SPRINGHILL, N.S. - One minute, Valarie Alderson was at her grandmother’s kitchen table. The next, her life and the lives of many others changed forever.
“I was standing at the kitchen table, finishing my homework, and I felt the ground shake,” Alderson recalled.
Her grandmother came out from the living room and stood in the doorway.
“My mother looked at my grandmother and said ‘it’s the mine’ and started to cry.”
It was 8:06 p.m. on Thursday, Oct. 23, 1958. Far below the surface, 174 men – including Alderson’s father, Raymond Tabor – were working on the Number 2 colliery of the Springhill mines when the earth shifted. The floor of the tunnels at the bottom of the mine slammed into the ceiling in what became known as the Bump.
Seventy-three men, including Tabor’s 38-year-old dad, were crushed. The rest were trapped in complete darkness more than a kilometre under Springhill.
Confusion followed in the wake of what would be the second major mine disaster in two years and the third dating back to 1891 when an explosion killed 125 men and boys.
“My grandmother had three boys in the mine, including my father. There were lots of telephone calls and people coming and going,” she said. “The next morning, my mother came in and said my father had been trapped. It was very chaotic.”
While they soon received word her uncles had gotten out, there was still no news on her father. She and her sister, Susan, were sent to an older couple to give her mother some space to deal with what was going on.
“Susan didn’t want to stay and came back home and I would be getting bits and pieces from hearing them talk,” she said. “My older brother and older sister would go to the mine and wait for news.”
Alderson didn’t go to school in the days following the disaster. The people she stayed with got the newspaper every day; she saw the list of missing miners.
“I was by myself in the living room reading the newspaper and I read all the names of the missing and my father’s name wasn’t there. My heart leapt and I thought ‘Oh my God, isn’t that great’ and then I was kicked in the stomach when I read the words ‘to be continued’,” she said. “I turned the page and there it was, his name. That will be forever etched in my memory. I built up so much hope and then there it was.”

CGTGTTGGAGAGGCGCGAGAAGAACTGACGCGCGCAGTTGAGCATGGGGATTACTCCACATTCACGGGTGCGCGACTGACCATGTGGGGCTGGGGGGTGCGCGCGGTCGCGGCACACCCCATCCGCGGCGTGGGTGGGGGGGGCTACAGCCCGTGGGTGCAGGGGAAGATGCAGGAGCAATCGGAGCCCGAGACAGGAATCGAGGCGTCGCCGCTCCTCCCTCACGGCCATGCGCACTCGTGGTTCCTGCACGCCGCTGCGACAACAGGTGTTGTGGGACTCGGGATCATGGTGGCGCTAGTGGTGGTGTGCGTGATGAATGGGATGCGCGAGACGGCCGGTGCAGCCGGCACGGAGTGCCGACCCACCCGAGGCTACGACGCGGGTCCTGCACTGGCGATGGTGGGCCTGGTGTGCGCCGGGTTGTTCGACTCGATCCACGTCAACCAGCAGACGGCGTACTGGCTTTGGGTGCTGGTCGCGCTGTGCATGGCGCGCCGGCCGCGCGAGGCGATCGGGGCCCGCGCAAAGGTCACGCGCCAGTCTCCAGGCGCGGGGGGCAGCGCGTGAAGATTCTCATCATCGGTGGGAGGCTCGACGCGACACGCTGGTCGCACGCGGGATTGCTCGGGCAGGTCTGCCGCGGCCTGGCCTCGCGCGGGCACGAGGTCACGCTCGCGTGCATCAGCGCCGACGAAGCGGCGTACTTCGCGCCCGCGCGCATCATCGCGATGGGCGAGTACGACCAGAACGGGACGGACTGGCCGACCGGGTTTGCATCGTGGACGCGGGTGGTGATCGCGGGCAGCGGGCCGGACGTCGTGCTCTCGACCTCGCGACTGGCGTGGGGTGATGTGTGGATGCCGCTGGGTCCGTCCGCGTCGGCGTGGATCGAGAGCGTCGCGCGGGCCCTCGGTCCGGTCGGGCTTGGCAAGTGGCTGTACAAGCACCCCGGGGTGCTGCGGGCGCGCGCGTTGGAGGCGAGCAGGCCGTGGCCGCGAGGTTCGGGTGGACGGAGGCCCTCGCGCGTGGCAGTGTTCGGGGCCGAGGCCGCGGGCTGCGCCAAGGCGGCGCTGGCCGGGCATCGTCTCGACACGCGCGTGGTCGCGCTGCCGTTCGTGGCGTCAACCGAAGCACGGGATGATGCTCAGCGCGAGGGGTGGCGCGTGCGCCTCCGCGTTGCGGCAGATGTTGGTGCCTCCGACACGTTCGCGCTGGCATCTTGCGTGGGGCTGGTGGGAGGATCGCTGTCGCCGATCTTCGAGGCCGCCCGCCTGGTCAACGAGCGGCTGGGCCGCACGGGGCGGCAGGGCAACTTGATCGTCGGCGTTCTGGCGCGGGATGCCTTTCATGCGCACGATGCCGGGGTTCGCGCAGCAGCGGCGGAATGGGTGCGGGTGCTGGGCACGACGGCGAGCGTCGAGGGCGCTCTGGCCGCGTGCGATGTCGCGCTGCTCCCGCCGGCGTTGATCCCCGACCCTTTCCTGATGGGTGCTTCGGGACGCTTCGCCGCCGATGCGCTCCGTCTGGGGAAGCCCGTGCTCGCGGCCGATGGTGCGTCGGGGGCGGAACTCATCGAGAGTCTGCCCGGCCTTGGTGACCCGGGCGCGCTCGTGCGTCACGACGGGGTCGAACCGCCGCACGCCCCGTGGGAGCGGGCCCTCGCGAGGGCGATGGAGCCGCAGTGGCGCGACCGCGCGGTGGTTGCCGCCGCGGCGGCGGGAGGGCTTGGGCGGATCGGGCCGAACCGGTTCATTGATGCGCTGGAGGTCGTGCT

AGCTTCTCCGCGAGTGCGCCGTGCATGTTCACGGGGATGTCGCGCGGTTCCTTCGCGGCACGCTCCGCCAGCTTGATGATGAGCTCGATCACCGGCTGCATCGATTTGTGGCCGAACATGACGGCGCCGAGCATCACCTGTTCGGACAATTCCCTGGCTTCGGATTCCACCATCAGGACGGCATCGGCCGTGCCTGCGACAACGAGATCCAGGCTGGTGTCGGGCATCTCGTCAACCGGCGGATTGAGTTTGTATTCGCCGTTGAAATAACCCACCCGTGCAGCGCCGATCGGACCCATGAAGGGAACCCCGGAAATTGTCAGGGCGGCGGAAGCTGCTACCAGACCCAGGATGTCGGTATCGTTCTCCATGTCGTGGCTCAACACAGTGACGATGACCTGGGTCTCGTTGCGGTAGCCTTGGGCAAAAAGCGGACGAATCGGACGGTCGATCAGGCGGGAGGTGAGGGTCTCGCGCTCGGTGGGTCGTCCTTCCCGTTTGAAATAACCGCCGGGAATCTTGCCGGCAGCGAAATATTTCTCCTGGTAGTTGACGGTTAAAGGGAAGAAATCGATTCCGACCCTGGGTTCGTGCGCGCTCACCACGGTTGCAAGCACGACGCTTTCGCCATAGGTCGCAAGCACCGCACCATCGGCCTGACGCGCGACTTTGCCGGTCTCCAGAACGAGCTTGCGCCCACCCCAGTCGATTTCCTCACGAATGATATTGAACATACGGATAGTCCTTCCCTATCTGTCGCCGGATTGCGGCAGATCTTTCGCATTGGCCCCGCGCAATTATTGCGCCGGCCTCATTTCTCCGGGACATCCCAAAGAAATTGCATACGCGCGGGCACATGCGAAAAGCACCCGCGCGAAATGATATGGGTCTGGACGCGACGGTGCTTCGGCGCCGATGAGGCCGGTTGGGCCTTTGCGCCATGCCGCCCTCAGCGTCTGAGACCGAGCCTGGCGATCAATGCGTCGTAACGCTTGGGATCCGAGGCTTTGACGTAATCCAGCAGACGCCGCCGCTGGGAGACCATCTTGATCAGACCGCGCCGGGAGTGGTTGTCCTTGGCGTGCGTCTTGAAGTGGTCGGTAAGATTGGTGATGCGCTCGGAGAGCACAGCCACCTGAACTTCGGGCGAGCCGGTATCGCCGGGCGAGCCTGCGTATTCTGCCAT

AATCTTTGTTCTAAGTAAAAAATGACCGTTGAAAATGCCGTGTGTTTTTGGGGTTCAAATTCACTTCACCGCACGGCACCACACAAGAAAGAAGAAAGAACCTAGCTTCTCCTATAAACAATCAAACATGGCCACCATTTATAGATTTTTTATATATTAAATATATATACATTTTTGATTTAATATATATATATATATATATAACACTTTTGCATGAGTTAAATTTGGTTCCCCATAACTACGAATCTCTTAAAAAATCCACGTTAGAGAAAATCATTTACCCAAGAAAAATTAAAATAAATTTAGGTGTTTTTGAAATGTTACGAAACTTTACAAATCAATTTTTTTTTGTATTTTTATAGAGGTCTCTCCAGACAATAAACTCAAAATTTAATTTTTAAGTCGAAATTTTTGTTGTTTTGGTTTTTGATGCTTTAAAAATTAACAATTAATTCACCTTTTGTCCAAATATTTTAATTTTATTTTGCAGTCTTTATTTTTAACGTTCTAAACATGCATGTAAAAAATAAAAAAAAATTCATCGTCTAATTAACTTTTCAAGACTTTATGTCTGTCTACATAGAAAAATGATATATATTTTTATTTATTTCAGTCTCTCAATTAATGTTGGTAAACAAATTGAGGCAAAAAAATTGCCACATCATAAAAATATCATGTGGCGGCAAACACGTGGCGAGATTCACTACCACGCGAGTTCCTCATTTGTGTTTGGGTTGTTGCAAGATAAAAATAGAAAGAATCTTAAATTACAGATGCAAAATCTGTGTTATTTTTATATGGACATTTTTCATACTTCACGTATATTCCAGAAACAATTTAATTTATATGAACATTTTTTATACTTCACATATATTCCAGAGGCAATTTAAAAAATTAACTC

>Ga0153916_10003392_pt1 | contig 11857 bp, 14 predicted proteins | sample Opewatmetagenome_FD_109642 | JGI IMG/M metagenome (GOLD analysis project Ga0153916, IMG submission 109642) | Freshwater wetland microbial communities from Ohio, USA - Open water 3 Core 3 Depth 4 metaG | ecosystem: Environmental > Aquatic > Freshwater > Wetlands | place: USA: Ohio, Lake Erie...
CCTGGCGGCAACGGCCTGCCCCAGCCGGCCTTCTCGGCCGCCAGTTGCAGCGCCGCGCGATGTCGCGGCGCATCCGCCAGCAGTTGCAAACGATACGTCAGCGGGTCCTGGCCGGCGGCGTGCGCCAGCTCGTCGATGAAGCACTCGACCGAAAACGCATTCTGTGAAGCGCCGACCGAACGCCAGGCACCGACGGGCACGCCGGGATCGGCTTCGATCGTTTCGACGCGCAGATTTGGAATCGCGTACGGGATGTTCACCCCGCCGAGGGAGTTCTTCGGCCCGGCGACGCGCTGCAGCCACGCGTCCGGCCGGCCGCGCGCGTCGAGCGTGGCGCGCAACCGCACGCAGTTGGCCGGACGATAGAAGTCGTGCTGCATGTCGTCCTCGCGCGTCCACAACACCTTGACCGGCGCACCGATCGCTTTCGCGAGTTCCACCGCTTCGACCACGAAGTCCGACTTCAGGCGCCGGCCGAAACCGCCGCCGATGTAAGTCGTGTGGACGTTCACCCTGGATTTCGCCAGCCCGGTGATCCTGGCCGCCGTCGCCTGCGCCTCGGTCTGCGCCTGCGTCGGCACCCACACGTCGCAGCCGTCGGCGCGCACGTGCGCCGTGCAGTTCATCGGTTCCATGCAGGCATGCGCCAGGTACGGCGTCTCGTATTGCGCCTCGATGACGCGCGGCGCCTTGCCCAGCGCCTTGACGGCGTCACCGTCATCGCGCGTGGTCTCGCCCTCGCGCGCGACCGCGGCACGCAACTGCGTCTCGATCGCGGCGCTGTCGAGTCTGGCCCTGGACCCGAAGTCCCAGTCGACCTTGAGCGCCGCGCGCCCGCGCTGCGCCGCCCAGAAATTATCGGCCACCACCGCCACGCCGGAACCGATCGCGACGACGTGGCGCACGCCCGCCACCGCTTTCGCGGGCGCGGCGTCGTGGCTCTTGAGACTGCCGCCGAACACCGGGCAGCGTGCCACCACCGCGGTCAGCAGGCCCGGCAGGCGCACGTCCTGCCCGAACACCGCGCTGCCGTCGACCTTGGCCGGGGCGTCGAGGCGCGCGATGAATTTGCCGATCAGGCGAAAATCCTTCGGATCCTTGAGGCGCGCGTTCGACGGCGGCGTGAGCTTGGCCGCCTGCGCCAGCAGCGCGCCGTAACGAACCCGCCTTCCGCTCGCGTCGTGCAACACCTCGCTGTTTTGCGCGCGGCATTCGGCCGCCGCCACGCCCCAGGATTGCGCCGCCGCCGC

Sad and challenging times
Two weeks after the disaster, her older brother pulled her aside with the news.
“My brother was twelve. He wanted to see me outside; he wanted to tell me that they found Dad,” she said. “He didn’t want my uncle to do it, he felt he had to do it, as my brother.”
Alderson had held out hope, since men had been found alive after six and eight days.
The Bump left a lasting impact on Springhill, at that time a community of about 7,000 people, according to the Springhill Heritage Group. Someone on every street had a relative or friend working in the mines and many lost people they knew, she said.
“Back in those days, they brought the bodies home and there was a lot of that happening,” she said. “I remember my father’s casket being there and so many people coming to the house. I remember there being so many funerals.”
It was only two years earlier that an explosion in the Number 2 mine killed 39 men.
She vividly remembers that day as well.
“I remember seeing the mushroom cloud that came out of the pithead,” she said. “These were sad and challenging times for Springhill.”
Alderson said the response following the bump was amazing. For years, a couple in Campbellton, N.B., sent her mother a cheque every Christmas until they passed away and her mother would knit things to send back.
The disaster – and the subsequent closure of the mine – left a lasting impression on Springhill. Many of her friends left the community as their parents went looking for jobs elsewhere.
“There was a lot of survivors’ guilt,” Alderson said. “There was one person I knew very well who felt it because his father lived, and his friends’ fathers died. It’s something a lot never got over.”
Alderson doesn’t want memories of those who lost their lives in the mines to be forgotten. While they deserve to be honoured, remembered and mourned, she says Springhill has shown amazing resilience in the years since – even since it lost status as a town several years ago when it merged with the surrounding Municipality of Cumberland.
“The Bump was a sad event and a tragic event, and when you sit and think about it, it can sometimes overwhelm you,” Alderson said. “But time and time again, this community has proven it can rise again.”
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- VIDEO: Last survivor remembers the Springhill bump
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